Maybe your family identified that you all highly value having dinner together each night. And as part of that value, you want to all stay off of your devices for that designated period of time so that you can connect without distractions. You’ll want to set a specific goal for how to achieve this plan.
That’s where SMART goals come in. SMART is an acronym for the following:
- Specific. Think of direct actions you can take. Instead of saying, “I want to be on my phone less often,” you’d choose a specific goal such as, “I want to put my phone away for two hours each night.”
- Measurable. When you measure your progress, it’s easier to see how change can happen because you can actually track it and see it happening. “I want to quit scrolling on TikTok so much” is a great goal, but it’s hard to measure because you either do it or you don’t. Saying, “I want to cut down how long I spend on TikTok to 30 minutes a day,” is something you can track and measure over time.
- Achievable. Your goal should be something that you can actually accomplish. “I want to be tech-free” is admirable, but you’re much more likely to achieve the ability to cut down on daily tech use instead.
- Relevant. Make sure the goal you set is important to you and that you recognize the need for change. It will help focus your areas of improvement. For instance, maybe your “why” is that you want to be a more present parent at the dinner table.
- Timely. Putting a specific time frame on your goal helps hold you accountable. Saying, “I’m going to quit being on my phone all of the time!” is great, but if you don’t set a specific date, you could be dragging this out for way longer than you want. Any time frame, even months from now, is helpful.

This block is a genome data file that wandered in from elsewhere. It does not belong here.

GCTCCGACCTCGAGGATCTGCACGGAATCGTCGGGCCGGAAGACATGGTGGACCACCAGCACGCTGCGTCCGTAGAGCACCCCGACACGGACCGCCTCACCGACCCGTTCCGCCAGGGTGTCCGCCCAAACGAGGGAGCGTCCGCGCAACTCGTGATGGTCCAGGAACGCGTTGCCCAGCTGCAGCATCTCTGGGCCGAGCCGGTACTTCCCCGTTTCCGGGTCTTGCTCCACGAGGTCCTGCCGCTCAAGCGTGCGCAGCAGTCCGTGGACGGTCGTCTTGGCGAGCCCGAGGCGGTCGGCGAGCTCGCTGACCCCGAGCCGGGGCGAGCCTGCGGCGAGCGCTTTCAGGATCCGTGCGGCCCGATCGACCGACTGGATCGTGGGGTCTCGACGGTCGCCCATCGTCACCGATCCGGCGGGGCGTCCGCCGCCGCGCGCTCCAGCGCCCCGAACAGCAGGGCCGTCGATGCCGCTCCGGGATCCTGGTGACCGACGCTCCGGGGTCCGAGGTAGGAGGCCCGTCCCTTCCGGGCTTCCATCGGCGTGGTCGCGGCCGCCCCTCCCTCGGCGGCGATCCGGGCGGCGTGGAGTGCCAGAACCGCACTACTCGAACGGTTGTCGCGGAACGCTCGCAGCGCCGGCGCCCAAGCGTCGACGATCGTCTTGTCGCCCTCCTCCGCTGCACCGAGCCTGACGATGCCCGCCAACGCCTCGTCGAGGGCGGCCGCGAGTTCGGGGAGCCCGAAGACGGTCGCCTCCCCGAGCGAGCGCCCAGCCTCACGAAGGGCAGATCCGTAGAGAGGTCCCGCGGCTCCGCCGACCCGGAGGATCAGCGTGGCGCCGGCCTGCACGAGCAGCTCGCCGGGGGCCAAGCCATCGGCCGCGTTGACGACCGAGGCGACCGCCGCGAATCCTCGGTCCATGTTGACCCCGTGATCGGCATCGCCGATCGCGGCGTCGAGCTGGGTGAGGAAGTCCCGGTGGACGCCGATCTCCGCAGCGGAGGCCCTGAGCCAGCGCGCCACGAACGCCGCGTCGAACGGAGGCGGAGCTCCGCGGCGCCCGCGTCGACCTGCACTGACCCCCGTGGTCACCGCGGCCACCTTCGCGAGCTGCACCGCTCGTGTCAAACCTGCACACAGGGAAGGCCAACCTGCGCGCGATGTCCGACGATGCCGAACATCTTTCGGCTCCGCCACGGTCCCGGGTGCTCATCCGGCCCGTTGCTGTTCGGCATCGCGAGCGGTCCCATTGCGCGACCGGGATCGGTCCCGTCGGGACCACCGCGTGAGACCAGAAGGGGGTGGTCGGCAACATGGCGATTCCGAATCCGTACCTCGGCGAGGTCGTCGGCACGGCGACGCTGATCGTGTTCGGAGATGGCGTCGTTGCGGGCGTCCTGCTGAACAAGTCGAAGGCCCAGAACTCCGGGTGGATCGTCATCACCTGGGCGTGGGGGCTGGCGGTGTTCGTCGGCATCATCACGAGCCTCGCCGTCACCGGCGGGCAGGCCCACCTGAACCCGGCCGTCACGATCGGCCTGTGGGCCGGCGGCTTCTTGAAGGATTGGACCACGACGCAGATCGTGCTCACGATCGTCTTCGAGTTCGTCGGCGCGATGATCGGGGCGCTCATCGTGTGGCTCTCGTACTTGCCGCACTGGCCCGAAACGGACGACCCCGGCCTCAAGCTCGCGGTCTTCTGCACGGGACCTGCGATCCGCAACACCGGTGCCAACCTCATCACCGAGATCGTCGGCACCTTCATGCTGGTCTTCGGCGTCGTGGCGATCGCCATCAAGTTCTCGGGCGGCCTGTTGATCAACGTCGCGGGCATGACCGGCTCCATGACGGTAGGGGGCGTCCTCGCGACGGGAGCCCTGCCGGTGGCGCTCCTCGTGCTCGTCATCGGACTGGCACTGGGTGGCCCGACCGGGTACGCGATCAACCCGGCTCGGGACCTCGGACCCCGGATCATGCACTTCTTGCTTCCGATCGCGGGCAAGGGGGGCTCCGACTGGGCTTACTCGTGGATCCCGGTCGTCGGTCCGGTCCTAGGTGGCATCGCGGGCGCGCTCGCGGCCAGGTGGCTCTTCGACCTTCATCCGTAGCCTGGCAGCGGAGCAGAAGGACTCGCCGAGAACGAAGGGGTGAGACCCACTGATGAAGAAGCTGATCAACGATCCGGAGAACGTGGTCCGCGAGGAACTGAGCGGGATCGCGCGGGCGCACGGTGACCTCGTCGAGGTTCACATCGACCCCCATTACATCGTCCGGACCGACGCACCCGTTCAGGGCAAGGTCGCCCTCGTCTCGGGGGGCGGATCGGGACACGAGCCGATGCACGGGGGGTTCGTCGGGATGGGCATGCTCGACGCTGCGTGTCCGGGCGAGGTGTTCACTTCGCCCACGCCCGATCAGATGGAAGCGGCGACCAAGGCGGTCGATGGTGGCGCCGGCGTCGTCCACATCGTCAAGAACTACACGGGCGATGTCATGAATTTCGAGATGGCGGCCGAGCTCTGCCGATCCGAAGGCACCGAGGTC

Think about what a good SMART goal would look like for the next month regarding tech. There are no wrong answers — it’s all about what works best for you and your family.
Staying on track with your healthier habits
Our devices are designed to be highly addictive, so it’s completely understandable that we spend more time than we’d like scrolling on our phones or binging our favorite Netflix series. So it can be helpful to take a balanced approach, rather than black-and-white thinking, when it comes to implementing your new tech habits.
You can help your family honor their values by focusing on what you’re trying to achieve each time you’re online. Say your child needs to check their email, send their teacher homework to review, watch a YouTube video, and text a group chain about plans for a birthday. How long do they think they need to accomplish these tasks? What is the priority?
Prioritizing what needs to be done online (read, watch, listen) and where (messages, YouTube) will help them learn how to organize their time. It also sends the message that you’re not going to be dismissive or restrictive of their behavior, but rather flexible and encouraging of them using tech with intention.
Disconnect to connect
Another way to prioritize less tech time is to make a list of things you can do offline as a family. This could be anything from taking a hike together to having a family game night. What about gardening or swimming? When was the last time you cooked a meal together? Get everyone involved in the planning and use your SMART goals to build in time for these activities.
Remember that just because you make a plan doesn’t mean there won’t be messier moments, so give your family some grace in adjusting to new, healthier tech habits. We’re here to support you as you build a home where tech time is intentional and aligned with your very own values.